Differences Between Green Cards and Visas Under the Law
The terms “green card” and “visa” are frequently used in the immigration process, but the distinctions between them are not always apparent. A green card is the photo identification card that a foreign national obtains when they become a lawful permanent resident in the United States. A lawful permanent resident thus is often known as a green card holder. You can apply for a green card if you are already living in the U.S., which is known as adjustment of status, or you can get a green card if you have recently arrived in the U.S. on an immigrant visa. A green card is a higher level of status than a visa, which is a document that allows a foreign national to seek entry into the U.S. at a border or port of entry.
A visa is stamped on a foreign national’s passport when they go to a U.S. consulate in their home country before traveling to the U.S. Technically, a visa does not automatically allow you to gain entry into the U.S., which is a decision made by a Customs and Border Protection officer. People who have visas generally are permitted to enter the U.S., though. A visa can be a non-immigrant visa, which means that the foreign national will stay for only a temporary period. Or it can be an immigrant visa, which means that the foreign national can get a green card soon after entering the U.S. While a foreign national usually will need to get their initial visa at their U.S. consulate, they may be able to adjust their status to a different type of visa or a green card when they are in the U.S. (If they leave the U.S. after a change of status to a different visa type, they will need to get a new visa document at their U.S. consulate before they return.)
Visas vs. Green Cards
Non-immigrant visa = a permit to enter and remain in the U.S. for a certain period of time and for a specific purpose Green card (or immigrant visa) = a permit to live and work in the U.S. indefinitely
The expiration dates of visas vary according to the type of visa. Non-immigrant visas last for only a few years in most cases, although the foreign national may be able to get an extension. If you are a lawful permanent resident, your green card usually will last for 10 years. However, this does not mean that your status expires or that you need to reapply for a green card. You simply will need to get a new green card by submitting Form I-90.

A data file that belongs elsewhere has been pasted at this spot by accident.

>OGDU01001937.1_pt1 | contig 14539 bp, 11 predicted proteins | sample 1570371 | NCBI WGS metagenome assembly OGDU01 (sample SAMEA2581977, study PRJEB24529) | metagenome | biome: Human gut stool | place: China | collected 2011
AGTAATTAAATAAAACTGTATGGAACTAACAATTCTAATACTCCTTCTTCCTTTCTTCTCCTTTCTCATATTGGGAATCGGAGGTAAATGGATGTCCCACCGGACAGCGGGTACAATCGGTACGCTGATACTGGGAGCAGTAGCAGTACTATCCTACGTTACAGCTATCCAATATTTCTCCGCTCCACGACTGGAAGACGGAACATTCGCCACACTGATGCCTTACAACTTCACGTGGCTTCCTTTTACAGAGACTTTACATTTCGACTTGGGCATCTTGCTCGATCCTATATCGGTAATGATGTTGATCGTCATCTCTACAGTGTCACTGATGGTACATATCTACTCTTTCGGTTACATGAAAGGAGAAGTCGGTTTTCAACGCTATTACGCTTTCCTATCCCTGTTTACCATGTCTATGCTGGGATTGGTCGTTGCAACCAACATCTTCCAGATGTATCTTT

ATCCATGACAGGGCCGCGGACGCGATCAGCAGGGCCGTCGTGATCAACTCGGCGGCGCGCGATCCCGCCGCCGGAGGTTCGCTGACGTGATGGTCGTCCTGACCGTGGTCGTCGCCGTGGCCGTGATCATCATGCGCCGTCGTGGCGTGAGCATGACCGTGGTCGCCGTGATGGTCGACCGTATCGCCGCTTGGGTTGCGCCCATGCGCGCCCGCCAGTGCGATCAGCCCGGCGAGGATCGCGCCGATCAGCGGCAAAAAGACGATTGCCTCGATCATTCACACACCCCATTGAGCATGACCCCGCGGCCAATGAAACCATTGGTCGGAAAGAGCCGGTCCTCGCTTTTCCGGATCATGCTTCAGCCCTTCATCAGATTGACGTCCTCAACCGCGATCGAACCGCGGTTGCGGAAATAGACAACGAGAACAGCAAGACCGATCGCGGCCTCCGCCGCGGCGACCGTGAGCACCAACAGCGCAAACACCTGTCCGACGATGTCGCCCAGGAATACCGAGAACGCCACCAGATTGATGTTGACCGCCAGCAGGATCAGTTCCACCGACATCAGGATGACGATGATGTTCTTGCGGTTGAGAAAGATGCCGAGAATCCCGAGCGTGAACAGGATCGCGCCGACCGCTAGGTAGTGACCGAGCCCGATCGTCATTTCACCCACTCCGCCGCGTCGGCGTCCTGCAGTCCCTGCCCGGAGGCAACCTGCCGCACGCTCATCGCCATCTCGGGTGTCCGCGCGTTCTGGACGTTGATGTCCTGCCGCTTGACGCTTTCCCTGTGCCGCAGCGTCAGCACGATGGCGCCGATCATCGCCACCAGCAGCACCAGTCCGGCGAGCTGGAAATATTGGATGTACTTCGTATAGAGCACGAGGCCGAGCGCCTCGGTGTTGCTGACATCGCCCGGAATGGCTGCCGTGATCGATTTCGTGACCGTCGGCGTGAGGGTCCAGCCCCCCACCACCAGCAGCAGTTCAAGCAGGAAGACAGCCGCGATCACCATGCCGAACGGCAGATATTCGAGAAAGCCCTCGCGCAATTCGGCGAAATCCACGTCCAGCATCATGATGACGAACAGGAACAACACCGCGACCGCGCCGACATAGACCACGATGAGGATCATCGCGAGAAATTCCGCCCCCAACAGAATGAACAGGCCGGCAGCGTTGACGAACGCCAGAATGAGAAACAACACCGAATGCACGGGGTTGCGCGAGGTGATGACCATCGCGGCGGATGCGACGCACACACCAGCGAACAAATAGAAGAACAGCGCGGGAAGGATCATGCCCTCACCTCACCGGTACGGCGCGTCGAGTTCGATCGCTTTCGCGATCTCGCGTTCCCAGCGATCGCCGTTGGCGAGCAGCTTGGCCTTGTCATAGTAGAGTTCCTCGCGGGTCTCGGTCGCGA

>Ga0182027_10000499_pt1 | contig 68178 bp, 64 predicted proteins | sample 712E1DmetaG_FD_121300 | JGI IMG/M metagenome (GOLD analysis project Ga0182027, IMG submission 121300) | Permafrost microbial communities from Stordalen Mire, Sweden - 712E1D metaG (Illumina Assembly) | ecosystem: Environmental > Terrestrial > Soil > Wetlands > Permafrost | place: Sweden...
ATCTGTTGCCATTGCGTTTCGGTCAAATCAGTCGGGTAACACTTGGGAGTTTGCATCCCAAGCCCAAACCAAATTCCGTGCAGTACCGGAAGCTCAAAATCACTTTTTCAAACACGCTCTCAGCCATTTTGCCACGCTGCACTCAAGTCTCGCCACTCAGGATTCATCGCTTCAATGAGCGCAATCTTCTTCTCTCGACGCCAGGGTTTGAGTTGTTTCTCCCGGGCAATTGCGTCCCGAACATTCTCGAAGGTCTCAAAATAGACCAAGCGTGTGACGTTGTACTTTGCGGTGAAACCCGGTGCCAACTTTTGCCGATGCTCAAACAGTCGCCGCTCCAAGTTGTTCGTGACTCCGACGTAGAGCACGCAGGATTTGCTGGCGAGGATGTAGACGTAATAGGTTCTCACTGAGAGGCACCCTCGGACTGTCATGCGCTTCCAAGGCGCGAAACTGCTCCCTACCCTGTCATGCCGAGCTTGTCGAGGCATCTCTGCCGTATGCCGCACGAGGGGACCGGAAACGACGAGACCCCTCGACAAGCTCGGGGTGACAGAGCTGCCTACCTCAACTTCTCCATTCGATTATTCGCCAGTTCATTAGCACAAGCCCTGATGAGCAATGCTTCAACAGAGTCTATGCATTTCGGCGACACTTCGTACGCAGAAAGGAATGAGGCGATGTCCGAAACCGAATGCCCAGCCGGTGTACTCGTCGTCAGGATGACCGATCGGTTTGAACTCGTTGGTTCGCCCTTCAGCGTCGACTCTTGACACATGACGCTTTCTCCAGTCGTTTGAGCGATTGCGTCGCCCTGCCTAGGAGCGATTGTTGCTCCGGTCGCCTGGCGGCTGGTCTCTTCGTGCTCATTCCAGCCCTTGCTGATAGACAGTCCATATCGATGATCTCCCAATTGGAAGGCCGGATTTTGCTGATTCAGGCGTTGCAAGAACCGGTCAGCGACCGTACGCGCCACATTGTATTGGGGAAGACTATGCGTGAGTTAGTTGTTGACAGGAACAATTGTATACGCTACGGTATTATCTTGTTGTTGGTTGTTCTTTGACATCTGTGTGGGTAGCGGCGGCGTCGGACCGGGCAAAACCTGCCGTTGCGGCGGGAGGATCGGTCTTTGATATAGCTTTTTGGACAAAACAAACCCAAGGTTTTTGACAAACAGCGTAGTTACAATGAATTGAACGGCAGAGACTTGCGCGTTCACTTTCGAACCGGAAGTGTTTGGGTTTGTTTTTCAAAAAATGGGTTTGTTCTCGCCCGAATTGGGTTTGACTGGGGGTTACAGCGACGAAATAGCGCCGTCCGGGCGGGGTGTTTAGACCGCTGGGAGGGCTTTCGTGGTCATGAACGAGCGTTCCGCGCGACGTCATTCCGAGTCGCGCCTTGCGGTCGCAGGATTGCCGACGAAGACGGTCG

Certain groups of foreign nationals initially receive a status known as lawful conditional residence. These include people who get green cards through marriage or through investments that fall within the EB-5 visa category. They receive a two-year period of conditional residence in the U.S. and must upgrade to lawful permanent residence near the end of that period. Without making that adjustment, they will lose their right to stay in the U.S.
A visa number is a number assigned by the State Department to a foreign national who is already in the U.S. This helps the State Department determine when a foreign national will be eligible for a green card, since green cards are available only in limited quantities for certain categories each year. When a number becomes available in your category, the State Department will assign it to you. You do not need to worry about this number, which is just an administrative aid with no tangible form.
Travel with Green Cards
A green card cannot be used as a replacement for a tourist visa.
To maintain your green card, you must make your permanent home in the U.S. In other words, you cannot use a green card as a replacement for a tourist visa. Sometimes foreign nationals who have family members in the U.S. will try to get a green card so that they can visit their loved ones without the headache of applying for a visa. If your primary residence is in another country, however, you probably will lose your green card. (This is known as abandoning your U.S. residence.) If you later decide to make a permanent home in the U.S. after all, you will need to apply for a new green card.